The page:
PURPOSE OF THIS BOOK
This book is intended to serve as a practical guide for both government and private sector personnel involved in the acquisition process:
CORs/COTRs, task monitors, quality assurance representatives, inspectors, legal counsel, project officers, program managers, and finance personnel can use it as a handbook to get answers and practical advice pertaining to their day-to-day contract technical administration duties and responsibilities.
COs, administrative contracting officers (ACOs), contract specialists, and contract administrators can use it to better understand typical COR/COTR functions and the process of delegating authority and contract technical oversight responsibilities to CORs/COTRs.
Contractors can use this book to gain insight into government procedures, policies, and functions pertaining to overall contract monitoring, particularly those related to COR/COTR roles, authority, duties, and responsibilities.
This book is designed to be used as a handbook to check for answers to specific questions, rather than read from cover to coverhence the question and answer format. The information provided in the book has been thoroughly researched and edited to be as current and accurate as possible, but it should not be used as a legal reference. Given that government contracting is a dynamic environment that is in a constant state of change, it is imperative that the most current edition of the Federal Acquisition Regulation (FAR), agency supplements to the FAR as applicable, and individuals with contracting and legal authority be consulted on all matters related to particular contract or contracting situations.
CONTENT AND STRUCTURE OF THE BOOK
The content and structure of this book were defined by a detailed analysis of, and correlation to, the Federal Acquisition Institute (FAI) skills and competencies set forth in both the FAI Contract Specialist Training Blueprints, "Training Blueprints For Performing 71 Essential Contracting and Purchasing Duties," and the FAI COR Workbook, which contains 18 "units of instruction" specifically related to the career development and training of CORs. These publications prescribe the curriculum design "training blueprints" to be used, and tasks to be completed, by contracting professionals and other members of the contracting team, such as CORs, and were developed in consultation with the Office of Personnel Management (OPM).
The 18 units of instruction from the FAI COR Workbook that were used in the development of this book are directly related to the 20 duties in Appendix A, COR Duties and Tasks, printed in bold. The remaining 12 duties in Appendix A were derived from the FAI Contract Specialist Training Blueprints and other references.
This book is designed to provide the COR with a source of specific information that will help him or her develop the necessary skills to perform the duties and tasks inherent in the COR's critical role in the contracting process. Appendix A contains a detailed listing of these duties and tasks and can be used as an index to locate specific information related to the COR's assigned responsibilities. For example, suppose a COR were assigned the responsibility of preparing a technical work package, including a purchase request, to yield the best market response in terms of competition, quality, timeliness, price, and mission needs. If the COR needed more information about developing a work package, he or she could scan the list of duties and tasks in Appendix A and would find among the listed duties for Chapter 3: "Duty: Develop the Work Package for Transmittal to the Contracting Office." Turning to Chapter 3 of this book, the COR would find a section titled Developing the Work Package, which includes information related to the seven items included in the work package. This section identifies the seven tasks the COR will need to perform to develop the work package and provides specific guidance and information related to the COR's assigned duties.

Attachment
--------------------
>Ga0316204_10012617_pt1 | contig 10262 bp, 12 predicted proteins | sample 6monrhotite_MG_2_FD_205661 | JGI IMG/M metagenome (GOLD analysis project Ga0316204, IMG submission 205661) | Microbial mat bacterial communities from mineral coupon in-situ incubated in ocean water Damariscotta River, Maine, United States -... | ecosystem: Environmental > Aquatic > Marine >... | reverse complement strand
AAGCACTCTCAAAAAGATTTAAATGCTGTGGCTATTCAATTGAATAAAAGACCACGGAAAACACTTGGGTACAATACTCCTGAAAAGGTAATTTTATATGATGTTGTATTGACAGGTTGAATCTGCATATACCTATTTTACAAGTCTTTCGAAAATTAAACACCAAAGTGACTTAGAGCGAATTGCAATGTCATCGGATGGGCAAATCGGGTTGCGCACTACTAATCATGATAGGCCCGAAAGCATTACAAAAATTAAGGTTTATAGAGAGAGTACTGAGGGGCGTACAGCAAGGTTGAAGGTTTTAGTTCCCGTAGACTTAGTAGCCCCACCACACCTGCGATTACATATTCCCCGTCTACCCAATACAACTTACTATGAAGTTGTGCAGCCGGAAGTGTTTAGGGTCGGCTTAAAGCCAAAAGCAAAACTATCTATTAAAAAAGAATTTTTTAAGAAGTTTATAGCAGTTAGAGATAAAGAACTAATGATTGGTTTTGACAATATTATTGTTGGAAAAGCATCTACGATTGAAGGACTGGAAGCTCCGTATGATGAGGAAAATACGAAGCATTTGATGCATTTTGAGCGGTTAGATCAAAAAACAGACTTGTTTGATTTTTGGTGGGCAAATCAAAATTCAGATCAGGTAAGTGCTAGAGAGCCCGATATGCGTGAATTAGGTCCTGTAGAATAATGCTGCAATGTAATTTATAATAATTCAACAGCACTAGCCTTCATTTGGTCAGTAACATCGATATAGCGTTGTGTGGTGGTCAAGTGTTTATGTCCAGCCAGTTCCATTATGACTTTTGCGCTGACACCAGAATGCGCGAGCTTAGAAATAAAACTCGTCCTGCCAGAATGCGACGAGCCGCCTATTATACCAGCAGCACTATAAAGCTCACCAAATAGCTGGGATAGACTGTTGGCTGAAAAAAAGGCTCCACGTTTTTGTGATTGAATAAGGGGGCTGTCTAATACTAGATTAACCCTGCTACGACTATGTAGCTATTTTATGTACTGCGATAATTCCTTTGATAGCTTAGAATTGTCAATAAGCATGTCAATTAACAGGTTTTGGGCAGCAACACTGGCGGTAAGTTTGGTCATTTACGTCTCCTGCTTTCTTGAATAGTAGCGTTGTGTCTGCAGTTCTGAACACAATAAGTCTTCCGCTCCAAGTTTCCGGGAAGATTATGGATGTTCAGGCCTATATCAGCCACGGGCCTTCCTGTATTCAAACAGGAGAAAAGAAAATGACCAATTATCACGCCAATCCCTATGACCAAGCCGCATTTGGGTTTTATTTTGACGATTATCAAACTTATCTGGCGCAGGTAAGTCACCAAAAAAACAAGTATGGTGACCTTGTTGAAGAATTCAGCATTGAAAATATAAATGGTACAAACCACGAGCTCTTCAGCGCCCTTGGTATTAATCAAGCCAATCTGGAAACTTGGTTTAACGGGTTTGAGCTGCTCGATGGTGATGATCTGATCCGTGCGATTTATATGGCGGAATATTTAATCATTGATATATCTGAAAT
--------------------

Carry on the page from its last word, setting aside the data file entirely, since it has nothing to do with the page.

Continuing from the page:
Because CORs are usually not contracting or legal people, I have tried to minimize direct reference to and quotation from the FAR. Two reasons for doing this are specifically worth noting:
1. The language of the FAR can be difficult to interpret. The FAR allows a considerable degree of discretion (by necessity) and should be interpreted with the assistance of case law from the courts, boards, and Government Accountability Office.
2. The fact that the FAR changes frequently (again by necessity) compelled me to use a more generic approach, i.e., practical guidance based on experience and common sense. This approach is intended to ensure that this book will be useful for a longer period of time.
"May the FAR be with you!"